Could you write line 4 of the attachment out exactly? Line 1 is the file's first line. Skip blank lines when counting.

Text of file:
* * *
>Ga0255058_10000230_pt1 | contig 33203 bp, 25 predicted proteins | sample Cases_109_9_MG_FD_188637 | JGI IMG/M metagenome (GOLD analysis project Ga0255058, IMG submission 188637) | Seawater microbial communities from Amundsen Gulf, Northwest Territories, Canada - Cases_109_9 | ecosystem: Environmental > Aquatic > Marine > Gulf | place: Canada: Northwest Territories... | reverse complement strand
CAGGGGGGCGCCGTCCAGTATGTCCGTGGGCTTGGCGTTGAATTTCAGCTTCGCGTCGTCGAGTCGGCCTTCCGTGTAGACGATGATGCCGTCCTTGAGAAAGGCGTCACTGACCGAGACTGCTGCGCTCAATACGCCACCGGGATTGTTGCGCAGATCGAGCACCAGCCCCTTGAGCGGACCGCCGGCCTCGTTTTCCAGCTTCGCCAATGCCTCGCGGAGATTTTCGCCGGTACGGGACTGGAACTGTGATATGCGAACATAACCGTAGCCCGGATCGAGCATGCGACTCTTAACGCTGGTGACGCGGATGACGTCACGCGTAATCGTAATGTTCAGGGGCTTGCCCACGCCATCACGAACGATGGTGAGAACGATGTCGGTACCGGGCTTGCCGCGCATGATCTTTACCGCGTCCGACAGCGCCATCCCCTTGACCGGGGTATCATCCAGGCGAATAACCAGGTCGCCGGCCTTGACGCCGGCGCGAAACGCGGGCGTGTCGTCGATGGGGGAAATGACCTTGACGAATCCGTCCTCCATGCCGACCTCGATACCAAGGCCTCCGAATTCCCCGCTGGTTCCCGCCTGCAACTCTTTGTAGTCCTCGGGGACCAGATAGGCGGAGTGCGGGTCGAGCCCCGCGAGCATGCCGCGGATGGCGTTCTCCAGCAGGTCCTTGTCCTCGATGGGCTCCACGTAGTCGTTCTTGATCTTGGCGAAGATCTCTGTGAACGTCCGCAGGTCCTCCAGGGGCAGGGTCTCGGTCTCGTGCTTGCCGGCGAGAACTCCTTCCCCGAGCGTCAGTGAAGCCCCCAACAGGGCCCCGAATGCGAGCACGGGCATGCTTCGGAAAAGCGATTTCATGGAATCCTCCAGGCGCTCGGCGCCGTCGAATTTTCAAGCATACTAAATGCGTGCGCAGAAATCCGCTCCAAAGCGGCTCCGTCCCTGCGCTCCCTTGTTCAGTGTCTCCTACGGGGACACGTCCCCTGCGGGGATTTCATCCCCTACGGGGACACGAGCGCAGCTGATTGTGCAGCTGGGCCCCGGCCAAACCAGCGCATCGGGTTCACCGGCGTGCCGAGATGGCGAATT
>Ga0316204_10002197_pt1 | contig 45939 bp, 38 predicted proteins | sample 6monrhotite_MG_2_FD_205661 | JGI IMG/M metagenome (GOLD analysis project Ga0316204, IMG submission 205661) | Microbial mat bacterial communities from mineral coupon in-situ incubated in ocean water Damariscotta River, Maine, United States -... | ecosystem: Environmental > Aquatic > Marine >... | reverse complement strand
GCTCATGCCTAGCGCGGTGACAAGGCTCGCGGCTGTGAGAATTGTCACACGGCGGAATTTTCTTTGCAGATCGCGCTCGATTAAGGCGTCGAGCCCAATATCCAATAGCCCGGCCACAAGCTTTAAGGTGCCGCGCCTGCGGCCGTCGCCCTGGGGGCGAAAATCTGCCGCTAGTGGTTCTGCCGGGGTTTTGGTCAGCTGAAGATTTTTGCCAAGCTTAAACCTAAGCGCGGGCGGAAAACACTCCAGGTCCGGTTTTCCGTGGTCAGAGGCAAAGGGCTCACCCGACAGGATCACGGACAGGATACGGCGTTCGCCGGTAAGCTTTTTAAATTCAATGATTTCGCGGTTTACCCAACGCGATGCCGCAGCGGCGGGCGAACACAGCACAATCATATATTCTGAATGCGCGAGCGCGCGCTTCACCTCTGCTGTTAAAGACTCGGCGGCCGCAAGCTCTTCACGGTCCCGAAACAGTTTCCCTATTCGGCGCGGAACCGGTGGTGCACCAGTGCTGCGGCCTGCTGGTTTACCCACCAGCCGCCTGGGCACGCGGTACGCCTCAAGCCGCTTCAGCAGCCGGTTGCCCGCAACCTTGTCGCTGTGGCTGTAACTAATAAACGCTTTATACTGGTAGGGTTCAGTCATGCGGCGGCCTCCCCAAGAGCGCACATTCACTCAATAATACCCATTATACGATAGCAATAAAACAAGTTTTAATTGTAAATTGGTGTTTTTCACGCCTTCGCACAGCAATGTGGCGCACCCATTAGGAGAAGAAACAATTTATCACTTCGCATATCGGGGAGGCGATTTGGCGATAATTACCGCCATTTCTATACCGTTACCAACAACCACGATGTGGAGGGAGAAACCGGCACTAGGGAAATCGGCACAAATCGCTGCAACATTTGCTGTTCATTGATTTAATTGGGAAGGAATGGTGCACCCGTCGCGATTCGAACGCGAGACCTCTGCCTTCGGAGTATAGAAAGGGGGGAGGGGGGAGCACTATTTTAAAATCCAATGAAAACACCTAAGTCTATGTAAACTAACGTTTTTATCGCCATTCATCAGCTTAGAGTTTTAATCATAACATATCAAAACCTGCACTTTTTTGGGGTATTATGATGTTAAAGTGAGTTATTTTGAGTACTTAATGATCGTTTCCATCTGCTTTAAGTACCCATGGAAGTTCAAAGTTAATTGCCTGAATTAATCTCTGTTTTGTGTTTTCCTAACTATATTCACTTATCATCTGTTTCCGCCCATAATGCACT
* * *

GCTCATGCCTAGCGCGGTGACAAGGCTCGCGGCTGTGAGAATTGTCACACGGCGGAATTTTCTTTGCAGATCGCGCTCGATTAAGGCGTCGAGCCCAATATCCAATAGCCCGGCCACAAGCTTTAAGGTGCCGCGCCTGCGGCCGTCGCCCTGGGGGCGAAAATCTGCCGCTAGTGGTTCTGCCGGGGTTTTGGTCAGCTGAAGATTTTTGCCAAGCTTAAACCTAAGCGCGGGCGGAAAACACTCCAGGTCCGGTTTTCCGTGGTCAGAGGCAAAGGGCTCACCCGACAGGATCACGGACAGGATACGGCGTTCGCCGGTAAGCTTTTTAAATTCAATGATTTCGCGGTTTACCCAACGCGATGCCGCAGCGGCGGGCGAACACAGCACAATCATATATTCTGAATGCGCGAGCGCGCGCTTCACCTCTGCTGTTAAAGACTCGGCGGCCGCAAGCTCTTCACGGTCCCGAAACAGTTTCCCTATTCGGCGCGGAACCGGTGGTGCACCAGTGCTGCGGCCTGCTGGTTTACCCACCAGCCGCCTGGGCACGCGGTACGCCTCAAGCCGCTTCAGCAGCCGGTTGCCCGCAACCTTGTCGCTGTGGCTGTAACTAATAAACGCTTTATACTGGTAGGGTTCAGTCATGCGGCGGCCTCCCCAAGAGCGCACATTCACTCAATAATACCCATTATACGATAGCAATAAAACAAGTTTTAATTGTAAATTGGTGTTTTTCACGCCTTCGCACAGCAATGTGGCGCACCCATTAGGAGAAGAAACAATTTATCACTTCGCATATCGGGGAGGCGATTTGGCGATAATTACCGCCATTTCTATACCGTTACCAACAACCACGATGTGGAGGGAGAAACCGGCACTAGGGAAATCGGCACAAATCGCTGCAACATTTGCTGTTCATTGATTTAATTGGGAAGGAATGGTGCACCCGTCGCGATTCGAACGCGAGACCTCTGCCTTCGGAGTATAGAAAGGGGGGAGGGGGGAGCACTATTTTAAAATCCAATGAAAACACCTAAGTCTATGTAAACTAACGTTTTTATCGCCATTCATCAGCTTAGAGTTTTAATCATAACATATCAAAACCTGCACTTTTTTGGGGTATTATGATGTTAAAGTGAGTTATTTTGAGTACTTAATGATCGTTTCCATCTGCTTTAAGTACCCATGGAAGTTCAAAGTTAATTGCCTGAATTAATCTCTGTTTTGTGTTTTCCTAACTATATTCACTTATCATCTGTTTCCGCCCATAATGCACT